Helpful Vet Advice For Keeping Your New Puppy Healthy And Happy!
So you’ve decided to take the plunge and bring a new canine “baby” into your home! To keep your little one healthy for many, many years, it is important to take some preventive health measures. Of course, you will need to have the puppy examined as soon as possible by your vet. As a veterinarian, I want to offer advice to help make trips to the vet as enjoyable as possible. You may to want bring along some tiny (but very tasty) treats for you and the vet staff to give your pup at the vet’s office to reward his good behavior. In between visits to the vet you can actually help out by do mini-exams on your pup at home. Look in your puppy’s mouth (gently open the mouth wide), look in the ears and eyes, touch your puppy’s paws and nails, and examine the fur. Do these steps a little at a time and always remember to praise (+/- tiny tasty treat) when the puppy allows the exam. This will help the puppy get accustomed to being examined in the vet’s office and will help you in the future if you need to put medication in the mouth, eyes, or ears, or brush his teeth (or apply the new plaque prevention gel) or if you need to clip your dog’s nails at some point.
Puppies need to receive a series of health checks (just like human babies) and they typically receive a series of vaccinations to protect them from deadly viruses like canine distemper virus, canine parvo-virus and rabies. Until puppies have completed their series of boosters, they really should only have limited contact with adult dogs (especially dogs you don’t know!) because the puppy may still be susceptible to infectious agents that adult dogs may be carrying.
Speaking of parasites, intestinal worms such as roundworms and hookworms are quite common in puppies. Your vet will probably want to check a stool sample at each visit so you may want to bring along a little specimen with you for your visits (usually a small amount in a Ziploc bag). Some intestinal parasites are zoonotic (can be transmitted to people) so puppies are generally de-wormed multiple times, even if the specimen is negative. External parasites such as fleas and ticks may also cause problems in puppies. Talk to your vet about choosing an appropriate product. The Companion Animal Parasite Council has created guidelines for controlling parasites in puppies and dogs (as well as cats) in the U.S. (www.capcvet.org). The guidelines recommend parasite control measures for the life of your dog.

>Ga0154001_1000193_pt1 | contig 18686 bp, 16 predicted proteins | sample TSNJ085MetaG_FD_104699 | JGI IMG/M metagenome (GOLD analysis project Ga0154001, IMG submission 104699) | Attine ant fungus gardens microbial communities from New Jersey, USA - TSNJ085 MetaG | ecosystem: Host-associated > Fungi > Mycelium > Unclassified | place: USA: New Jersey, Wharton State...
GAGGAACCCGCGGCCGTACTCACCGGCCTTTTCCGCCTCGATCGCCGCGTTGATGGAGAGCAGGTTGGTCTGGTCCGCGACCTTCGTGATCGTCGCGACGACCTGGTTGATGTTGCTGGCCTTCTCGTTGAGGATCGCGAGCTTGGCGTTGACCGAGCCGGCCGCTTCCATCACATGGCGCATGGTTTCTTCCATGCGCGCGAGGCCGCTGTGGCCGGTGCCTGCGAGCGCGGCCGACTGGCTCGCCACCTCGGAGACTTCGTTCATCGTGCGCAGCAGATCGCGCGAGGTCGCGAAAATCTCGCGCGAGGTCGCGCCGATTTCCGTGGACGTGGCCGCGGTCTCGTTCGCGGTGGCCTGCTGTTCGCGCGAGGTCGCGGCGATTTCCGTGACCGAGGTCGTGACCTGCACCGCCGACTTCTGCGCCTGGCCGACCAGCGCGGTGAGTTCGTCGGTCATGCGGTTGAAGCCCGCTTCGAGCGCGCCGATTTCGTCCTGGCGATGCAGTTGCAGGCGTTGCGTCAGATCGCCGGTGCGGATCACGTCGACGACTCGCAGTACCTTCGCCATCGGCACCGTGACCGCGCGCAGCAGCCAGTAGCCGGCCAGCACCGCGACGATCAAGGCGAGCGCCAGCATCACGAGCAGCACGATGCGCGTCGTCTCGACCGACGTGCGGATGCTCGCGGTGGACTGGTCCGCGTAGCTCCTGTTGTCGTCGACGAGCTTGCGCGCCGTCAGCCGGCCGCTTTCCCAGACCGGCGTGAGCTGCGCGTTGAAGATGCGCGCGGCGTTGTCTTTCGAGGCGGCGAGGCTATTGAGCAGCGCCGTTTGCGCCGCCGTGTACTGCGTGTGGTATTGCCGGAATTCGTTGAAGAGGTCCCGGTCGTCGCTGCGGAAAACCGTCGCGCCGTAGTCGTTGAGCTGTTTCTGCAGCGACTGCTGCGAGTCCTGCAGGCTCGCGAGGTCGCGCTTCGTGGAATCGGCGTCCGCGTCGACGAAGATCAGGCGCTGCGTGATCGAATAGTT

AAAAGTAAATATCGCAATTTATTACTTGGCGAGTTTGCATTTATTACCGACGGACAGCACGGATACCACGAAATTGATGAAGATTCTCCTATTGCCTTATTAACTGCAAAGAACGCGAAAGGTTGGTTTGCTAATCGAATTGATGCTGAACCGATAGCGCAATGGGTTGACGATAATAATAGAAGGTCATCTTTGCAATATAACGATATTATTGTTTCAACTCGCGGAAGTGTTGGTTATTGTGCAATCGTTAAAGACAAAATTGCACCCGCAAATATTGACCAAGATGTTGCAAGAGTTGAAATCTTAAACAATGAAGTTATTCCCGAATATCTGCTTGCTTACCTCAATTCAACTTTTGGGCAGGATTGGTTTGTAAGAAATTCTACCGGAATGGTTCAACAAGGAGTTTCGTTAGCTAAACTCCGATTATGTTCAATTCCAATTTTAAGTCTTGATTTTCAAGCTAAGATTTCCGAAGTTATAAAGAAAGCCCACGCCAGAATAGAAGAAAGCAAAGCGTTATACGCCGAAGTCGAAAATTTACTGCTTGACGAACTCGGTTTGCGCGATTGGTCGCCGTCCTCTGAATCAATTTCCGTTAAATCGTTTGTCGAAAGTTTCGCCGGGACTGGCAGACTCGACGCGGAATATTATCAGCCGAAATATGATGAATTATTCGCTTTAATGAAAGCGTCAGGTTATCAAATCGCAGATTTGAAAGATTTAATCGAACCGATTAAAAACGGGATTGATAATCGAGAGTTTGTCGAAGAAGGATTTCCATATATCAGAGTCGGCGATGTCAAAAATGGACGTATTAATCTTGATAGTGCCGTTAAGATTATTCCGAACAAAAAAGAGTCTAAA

Housebreaking your new puppy is a top priority and our “10 Tips that will make the transition easier” article will be very useful to you. It is vital to give immediate praise (and perhaps a treat) when the deed is done properly. Just make sure you let him finish before you make a fuss or you may distract him. And do not play with the puppy until AFTER he does his business. This play session will be a nice reward and will help prevent the pup from “pretending” he has to go outside just to play. If you witness your puppy having any difficulty or straining to defecate or urinate, make sure to notify your vet at once.
When it comes to toys and treats, it is very important to use caution as these may present choking hazards in puppies. Purchase toys that are appropriate for the size of your pup. It is best to choose toys that are durable and cannot be torn apart and ingested. The same goes for treats – avoid treats that may be chewed apart and ingested in large pieces (especially rawhide). These are not only dangerous for risk of choking but may also get stuck in the intestines and cause an obstruction (which may necessitate surgery). I performed surgery on my own dog, Tess, several years ago when she was a youngster and ate a part of a towel and some plastic packing material, causing an obstruction. Luckily she and I both survived her surgery. Some treats have age and weight restrictions. Always monitor your pup after giving a treat to ensure that it is chewed adequately. Also regarding treats, remember that these contain CALORIES – that is why I refer to TINY tasty treats. Obesity is a serious health problem for American dogs.
Puppies grow up so fast so I highly recommend taking photos frequently!! You may want to snap pictures of early milestones such as first visit to the vet, first day at “doggie day care”, graduation day at basic obedience class, monthly birthdays, etc! Good luck and I hope you enjoy many happy years together!